The boys were unbelievably unsupportive and literally took the piss constantly about us doing it in front of everyone - including the crew the whole time. So that made it more challenging but it was great fun. Ben Palmer, who directed a lot of the series and the first film was incredibly collaborative and let us sit next to him on set so we learnt a huge amount from him, which was great.
You shot in Australia, so would you make the jump to film in New Zealand?
I'm desperate to make films here. One of my best mates is Taika Waititi, I had lunch with him yesterday and I'm in awe of everything he does, I love his films so much. I'm still good friends with Bret and Jemaine. (Of Flight Of The Conchords) I'd love to come here and make something with them. I went to stay with Bret in Wellington a year ago and he showed me all the Wellywood stuff and the studios, and it's incredible. It's an incredible set up. The trick is to find a film that I can make in New Zealand because I can't imagine anything better than shooting here.
Have you seen Taika's new film, What We Do In The Shadows?
I saw a rough cut of it for notes about a year ago and gave him some thoughts - I'm excited to see it and will probably go tomorrow night. He's a genius, a stone cold genius and Jemaine is amazing and I'm just thinking it will be a brilliant film. I mean how they did it with low budget and stuff, that's one of the reasons I love New Zealand, is that the idea that a film like that can be made and supported here, it's so brilliant.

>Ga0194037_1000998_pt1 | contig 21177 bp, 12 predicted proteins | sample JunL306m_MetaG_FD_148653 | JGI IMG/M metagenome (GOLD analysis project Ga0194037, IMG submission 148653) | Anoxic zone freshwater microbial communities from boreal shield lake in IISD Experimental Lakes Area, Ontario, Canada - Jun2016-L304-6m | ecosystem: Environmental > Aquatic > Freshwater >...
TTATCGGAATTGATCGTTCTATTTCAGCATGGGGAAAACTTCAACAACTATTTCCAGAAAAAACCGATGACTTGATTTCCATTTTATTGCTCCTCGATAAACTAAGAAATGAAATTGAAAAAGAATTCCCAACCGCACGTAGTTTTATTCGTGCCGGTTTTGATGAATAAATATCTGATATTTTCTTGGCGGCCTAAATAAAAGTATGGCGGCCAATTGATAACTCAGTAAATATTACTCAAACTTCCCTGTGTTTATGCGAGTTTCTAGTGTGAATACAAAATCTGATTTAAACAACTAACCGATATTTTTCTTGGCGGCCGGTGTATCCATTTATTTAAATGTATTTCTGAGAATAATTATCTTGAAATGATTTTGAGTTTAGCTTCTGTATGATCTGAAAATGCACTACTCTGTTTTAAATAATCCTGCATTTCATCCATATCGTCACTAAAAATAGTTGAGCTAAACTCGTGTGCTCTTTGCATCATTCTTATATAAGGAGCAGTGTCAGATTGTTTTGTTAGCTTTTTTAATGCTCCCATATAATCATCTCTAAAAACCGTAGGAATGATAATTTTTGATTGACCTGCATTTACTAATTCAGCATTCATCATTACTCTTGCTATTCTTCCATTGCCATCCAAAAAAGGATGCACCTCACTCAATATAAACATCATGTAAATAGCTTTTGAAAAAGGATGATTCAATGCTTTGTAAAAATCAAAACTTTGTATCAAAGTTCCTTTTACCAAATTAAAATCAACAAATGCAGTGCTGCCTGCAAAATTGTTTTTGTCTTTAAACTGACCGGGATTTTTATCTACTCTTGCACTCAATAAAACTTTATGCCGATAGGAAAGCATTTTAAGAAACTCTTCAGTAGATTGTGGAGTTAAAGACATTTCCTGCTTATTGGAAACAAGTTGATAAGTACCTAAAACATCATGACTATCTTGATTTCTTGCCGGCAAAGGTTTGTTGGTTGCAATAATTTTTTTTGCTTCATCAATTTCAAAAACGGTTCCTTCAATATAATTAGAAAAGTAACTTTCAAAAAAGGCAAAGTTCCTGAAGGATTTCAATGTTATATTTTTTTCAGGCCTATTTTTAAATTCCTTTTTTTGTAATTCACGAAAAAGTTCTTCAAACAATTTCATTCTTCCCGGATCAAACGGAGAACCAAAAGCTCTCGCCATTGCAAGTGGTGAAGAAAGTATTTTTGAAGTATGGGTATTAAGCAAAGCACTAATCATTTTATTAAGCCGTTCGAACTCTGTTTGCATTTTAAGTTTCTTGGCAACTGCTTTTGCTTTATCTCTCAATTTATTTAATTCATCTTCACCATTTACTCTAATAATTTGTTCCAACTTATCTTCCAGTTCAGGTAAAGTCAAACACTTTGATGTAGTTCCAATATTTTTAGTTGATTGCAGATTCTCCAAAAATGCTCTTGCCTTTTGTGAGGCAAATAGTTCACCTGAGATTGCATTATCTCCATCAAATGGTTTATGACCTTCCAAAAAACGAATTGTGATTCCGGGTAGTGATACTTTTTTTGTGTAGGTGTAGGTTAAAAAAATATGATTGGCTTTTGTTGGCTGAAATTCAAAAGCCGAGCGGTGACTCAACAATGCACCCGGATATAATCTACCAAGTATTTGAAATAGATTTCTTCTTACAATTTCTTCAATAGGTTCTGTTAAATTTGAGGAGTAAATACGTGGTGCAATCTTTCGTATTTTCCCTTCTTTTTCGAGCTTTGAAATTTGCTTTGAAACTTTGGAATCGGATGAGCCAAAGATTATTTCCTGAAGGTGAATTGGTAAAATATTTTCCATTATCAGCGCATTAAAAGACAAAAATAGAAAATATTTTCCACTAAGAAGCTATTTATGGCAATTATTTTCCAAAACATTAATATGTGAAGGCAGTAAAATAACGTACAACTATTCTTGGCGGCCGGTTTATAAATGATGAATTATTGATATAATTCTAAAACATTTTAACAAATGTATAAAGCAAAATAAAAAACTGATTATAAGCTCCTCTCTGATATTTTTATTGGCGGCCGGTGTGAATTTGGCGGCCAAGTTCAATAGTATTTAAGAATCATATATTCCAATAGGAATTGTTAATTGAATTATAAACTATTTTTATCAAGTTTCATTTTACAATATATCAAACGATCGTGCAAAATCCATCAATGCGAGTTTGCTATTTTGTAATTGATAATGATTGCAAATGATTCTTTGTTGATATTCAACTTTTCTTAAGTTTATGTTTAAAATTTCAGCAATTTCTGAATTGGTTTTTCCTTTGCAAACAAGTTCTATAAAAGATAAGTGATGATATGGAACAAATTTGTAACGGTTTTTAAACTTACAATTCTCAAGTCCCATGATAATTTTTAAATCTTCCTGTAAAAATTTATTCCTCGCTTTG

|What We Do In The Shadows|
You've had that kind of home love with The Inbetweeners though - does that give you a bit more pressure?
The first film was quite interesting because I think everyone thought it would be shit, because they were thinking of films that had been made from sitcoms in the 1970s whereas we were thinking of it more like In The Loop, the film from The Thick Of It. And then there was the pressure but more to prove people wrong whereas this one, it was three years later and everyone was like "Oh obviously they're making a sequel to the film, and obviously this will be fine because all films based on sitcoms are fine". We were like "Wait a minute, three years ago, you said it was going to be terrible!"I felt an enormous amount of pressure then and I still do really, the box office numbers come in and you're competing against yourself really.
The first night's figures (from the UK) came in and they said it's the highest ever British box office opening for a comedy ever and I was like "Wow, oh it's a record. Who did we beat?" Erm, The Inbetweeners 1 - so we had that record already.. we were beating ourselves and losing against ourselves. I think it was an enormously pressured experience but we were lucky to have surrounded ourselves with people who were brilliant; our first AD and director of photography were particularly brilliant and the boys were very supportive in their own way; our editors are brilliant.
It seems like there's a real camaraderie between you and the boys?
Oh, they are unbelievable; the four of them together are a nightmare, but they are brilliant;they're incredibly funny. When there are car shots and it's just the four of them, they are amazing; genuinely so. A lot of it is drawn from our own experiences but they are very easy to write for; it had been a few years off, so initially Damon was like "How do we do this again, how do we..."
|Iain and Damon Beesley|
The opening sequence made me think I was watching a different film. It's audacious and different...